Why Do Longhorns Study Apologetics?

September 6th, 2013

Why do we study apologetics?

I have studied apologetics (with greater and lesser diligence) since I was in college (the first time) as an undergraduate at the ever-sunny, and perhaps ever-summer, University of Texas at Austin.

Alas, some clarification may be in order: apologetics comes from a host of words that all sound like the English word ‘apology.’ There is the Latin apologia, which itself comes from the older Greek apologos, or “story.” By the time of Plato and Aristotle, apologia is the rhetorical genre of a defense of one’s actions; in the Greek of the New Testament, 1 Peter 3:15 contains the Holy Spirit’s exhortation to dispersed Christians, “Always be prepared to make a defense (apologian) to anyone who calls you to account for the hope that is in you, yet do it with gentleness and reverence.” Wonderfully, the Greek apologian has become, in the New Vulgate Bible translation, defensionem. Alas, words are familial beings, and the Spirit gives them freely.

So this, then, appears a capacious spiritual warrant for the study of apologetics—by which we mean, typically, a rational account (rationem New Vulgate, logon Greek) or defense or explanation of the Christian hope.

In short, apologetics is all about defending the Christian faith using reason.   

And I’ve been at this for over ten years now, if not with much skill, at least with persistent desire to have much skill. But why?

The reason given me by way of invitation to join the Apologetics Small Group at the Wesley Foundation (shout out to the Methodists!) at UT Austin was so that we could use reason to convince (or invite – the distinction could be elusive) others to believe in Jesus and God, etc. Quickly, though, all 5 or 6 participants in the group discovered that we weren’t so much there to gain skill at convincing others of the truth of the Christian faith, as we were people who loved reason, or thought we should love reason, and wanted to know if the Christian faith was true, or at least credible. We were used to hearing professors dismissively trash belief in God, and the Christian faith in particular, generally through flippant ad hominem assertions. In short, apologetics, for us, had more to do with building ourselves up and continuing in some kind of Christian faith than it had to do with aggressively converting the world. We were on the defensive, wanting to defend the hope that was in us, or that we wanted to be in us.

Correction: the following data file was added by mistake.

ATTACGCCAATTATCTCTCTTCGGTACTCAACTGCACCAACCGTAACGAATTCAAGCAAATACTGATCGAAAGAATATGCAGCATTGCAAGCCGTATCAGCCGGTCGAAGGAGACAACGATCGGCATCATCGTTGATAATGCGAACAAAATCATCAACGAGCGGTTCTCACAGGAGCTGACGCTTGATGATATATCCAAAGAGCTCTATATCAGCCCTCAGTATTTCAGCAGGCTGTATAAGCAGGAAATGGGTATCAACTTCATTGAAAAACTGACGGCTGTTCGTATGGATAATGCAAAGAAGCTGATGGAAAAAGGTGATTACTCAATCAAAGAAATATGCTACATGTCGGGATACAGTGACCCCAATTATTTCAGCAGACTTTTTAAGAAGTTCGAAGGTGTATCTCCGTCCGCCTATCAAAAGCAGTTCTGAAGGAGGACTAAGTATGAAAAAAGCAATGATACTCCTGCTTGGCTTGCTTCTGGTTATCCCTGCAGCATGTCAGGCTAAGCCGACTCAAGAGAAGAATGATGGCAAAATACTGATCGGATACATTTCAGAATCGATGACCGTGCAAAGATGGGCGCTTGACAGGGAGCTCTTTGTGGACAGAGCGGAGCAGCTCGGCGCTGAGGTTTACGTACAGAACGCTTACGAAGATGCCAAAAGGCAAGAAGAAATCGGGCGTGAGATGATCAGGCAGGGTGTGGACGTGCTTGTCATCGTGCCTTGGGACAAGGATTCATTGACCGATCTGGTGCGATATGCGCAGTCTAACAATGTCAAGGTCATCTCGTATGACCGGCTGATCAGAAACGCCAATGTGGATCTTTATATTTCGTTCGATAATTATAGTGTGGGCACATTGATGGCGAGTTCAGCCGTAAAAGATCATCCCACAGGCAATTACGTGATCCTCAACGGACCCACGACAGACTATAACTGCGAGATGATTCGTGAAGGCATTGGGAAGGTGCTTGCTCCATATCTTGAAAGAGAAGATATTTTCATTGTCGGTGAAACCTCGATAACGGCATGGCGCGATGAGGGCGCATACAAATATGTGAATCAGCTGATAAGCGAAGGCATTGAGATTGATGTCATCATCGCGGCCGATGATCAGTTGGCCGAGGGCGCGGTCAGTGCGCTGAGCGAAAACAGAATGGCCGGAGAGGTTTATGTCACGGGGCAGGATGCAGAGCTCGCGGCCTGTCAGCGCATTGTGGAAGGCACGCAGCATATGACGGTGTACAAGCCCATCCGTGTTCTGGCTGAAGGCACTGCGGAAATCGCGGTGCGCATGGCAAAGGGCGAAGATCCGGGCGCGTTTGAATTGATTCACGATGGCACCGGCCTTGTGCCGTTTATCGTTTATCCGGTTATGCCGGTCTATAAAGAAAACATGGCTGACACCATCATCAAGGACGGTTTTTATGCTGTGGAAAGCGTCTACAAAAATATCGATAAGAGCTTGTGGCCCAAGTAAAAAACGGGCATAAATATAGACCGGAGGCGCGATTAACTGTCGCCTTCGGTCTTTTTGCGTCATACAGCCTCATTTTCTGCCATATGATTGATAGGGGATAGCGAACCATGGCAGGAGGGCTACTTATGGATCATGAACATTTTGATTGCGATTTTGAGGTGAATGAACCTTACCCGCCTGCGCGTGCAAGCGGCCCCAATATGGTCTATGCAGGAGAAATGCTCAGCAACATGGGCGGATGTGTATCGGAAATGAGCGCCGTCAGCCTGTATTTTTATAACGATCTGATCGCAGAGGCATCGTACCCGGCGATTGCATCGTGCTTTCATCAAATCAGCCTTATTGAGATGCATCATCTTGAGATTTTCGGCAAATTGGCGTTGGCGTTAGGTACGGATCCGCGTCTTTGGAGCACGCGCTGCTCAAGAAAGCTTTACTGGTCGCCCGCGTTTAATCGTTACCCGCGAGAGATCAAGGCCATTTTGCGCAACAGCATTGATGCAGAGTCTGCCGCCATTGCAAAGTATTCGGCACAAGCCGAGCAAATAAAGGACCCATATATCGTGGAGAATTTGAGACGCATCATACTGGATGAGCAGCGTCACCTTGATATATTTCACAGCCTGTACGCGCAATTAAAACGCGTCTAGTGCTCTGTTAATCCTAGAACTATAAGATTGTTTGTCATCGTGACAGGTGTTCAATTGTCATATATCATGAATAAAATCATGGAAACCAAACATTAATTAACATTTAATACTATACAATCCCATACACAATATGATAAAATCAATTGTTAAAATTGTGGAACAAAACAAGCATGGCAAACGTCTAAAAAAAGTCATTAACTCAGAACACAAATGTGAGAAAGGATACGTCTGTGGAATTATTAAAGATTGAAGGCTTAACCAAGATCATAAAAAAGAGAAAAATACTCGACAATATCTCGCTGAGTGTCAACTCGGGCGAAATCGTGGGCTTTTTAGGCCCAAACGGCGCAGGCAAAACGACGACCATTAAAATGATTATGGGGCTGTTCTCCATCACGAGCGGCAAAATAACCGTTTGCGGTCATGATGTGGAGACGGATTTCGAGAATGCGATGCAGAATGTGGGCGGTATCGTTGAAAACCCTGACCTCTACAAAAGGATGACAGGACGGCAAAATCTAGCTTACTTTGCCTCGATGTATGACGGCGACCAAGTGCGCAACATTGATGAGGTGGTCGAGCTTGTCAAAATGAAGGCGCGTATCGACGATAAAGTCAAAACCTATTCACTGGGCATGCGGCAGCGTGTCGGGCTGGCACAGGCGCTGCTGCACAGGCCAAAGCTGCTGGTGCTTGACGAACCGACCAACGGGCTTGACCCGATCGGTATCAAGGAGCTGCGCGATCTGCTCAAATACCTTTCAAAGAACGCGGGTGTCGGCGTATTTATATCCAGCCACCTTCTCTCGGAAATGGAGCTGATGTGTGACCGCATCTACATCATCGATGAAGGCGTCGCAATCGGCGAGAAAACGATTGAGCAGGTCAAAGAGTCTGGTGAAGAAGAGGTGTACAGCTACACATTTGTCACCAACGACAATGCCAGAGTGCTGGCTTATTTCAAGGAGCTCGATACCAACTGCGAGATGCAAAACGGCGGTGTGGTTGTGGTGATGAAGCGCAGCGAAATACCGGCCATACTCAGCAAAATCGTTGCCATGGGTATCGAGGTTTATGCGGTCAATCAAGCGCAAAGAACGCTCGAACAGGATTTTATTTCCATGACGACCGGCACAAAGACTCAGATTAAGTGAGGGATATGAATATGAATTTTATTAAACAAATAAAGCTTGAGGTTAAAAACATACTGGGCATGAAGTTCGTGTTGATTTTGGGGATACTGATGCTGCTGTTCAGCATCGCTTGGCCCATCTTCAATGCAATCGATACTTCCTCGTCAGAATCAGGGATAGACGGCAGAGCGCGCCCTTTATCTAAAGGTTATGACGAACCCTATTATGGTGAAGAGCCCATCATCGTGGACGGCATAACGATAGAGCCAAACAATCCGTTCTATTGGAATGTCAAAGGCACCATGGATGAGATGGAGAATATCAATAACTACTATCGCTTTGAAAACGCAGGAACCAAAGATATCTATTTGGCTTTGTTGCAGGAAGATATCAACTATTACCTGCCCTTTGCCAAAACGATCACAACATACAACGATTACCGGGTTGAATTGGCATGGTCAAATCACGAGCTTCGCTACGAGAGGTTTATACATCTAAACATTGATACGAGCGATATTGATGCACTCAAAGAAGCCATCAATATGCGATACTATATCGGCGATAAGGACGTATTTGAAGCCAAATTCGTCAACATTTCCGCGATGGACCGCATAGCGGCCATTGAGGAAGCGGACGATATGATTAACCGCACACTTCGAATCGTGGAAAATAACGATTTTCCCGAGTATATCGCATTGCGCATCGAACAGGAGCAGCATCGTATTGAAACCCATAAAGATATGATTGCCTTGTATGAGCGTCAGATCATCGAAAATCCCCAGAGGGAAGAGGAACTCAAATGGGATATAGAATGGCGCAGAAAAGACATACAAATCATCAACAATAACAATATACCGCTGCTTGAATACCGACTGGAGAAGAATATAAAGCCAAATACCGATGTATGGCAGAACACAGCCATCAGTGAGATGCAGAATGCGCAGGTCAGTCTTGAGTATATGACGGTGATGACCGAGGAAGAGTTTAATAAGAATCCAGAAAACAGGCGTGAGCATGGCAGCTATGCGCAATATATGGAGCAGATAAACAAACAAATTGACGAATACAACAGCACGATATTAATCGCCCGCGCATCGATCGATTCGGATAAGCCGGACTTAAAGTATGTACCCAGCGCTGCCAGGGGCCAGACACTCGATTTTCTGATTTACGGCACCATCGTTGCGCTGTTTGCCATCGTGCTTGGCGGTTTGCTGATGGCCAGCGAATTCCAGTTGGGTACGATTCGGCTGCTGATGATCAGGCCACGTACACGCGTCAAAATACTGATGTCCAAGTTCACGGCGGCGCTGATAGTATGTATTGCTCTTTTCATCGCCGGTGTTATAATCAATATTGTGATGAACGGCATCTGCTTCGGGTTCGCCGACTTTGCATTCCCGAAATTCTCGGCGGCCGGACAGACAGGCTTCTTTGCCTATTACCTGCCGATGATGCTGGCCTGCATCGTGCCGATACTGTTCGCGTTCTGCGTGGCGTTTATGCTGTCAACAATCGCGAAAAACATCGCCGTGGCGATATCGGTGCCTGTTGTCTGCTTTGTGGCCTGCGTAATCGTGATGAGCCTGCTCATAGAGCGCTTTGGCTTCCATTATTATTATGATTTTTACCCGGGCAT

Little did we know that this was right in line with the long and deep tradition of Christian practice of “declarative theology” or “defensive theology.” The medieval scholastic William of Auxerre (died 1231) says in his Summa that rational arguments support faith in three ways.

First, true to our experience, “natural arguments increase and strengthen faith in believers.” So the small group of us reading through popular apologetics titles like Lee Strobel’s The Case for Christ and, better, J.P. Moreland’s Jesus Under Fire, were strengthened and enabled to continue in the faith we had received at the hands of our families and churches. William of Auxerre even says these strengthening natural arguments “stimulate and stir up one’s love for God.” And this is the best of all. By gazing into the reasons of the Christian faith, we gaze, in some way, into the logos or Word who is God (Jn 1:1), which is Reason itself. This is freeing indeed, and begets in the soul love for God and neighbor. Similarly, those of us in the Apologetics Small Group, as we shared prayer requests and argued interminably week after week, defending eventually all of us our predictable and habitual positions, grew in friendship.

And that is a gift indeed.

I’ll be back next Friday with more fun, more apologetics, more William of Auxerre, more faith and reason.

And, by the way, if you clicked on this article because you thought the headline was going to be a joke, you were right. But you’ll have to come back next week for the punch line. For now, you should comment with what you think the punch line should be. I realize that at this point it could be either a Longhorn joke or an Aggie joke. Or an OU joke. OHHHHHHH sick burn! I got you there Aggies!

Peace be with y’all!

comments powered by Disqus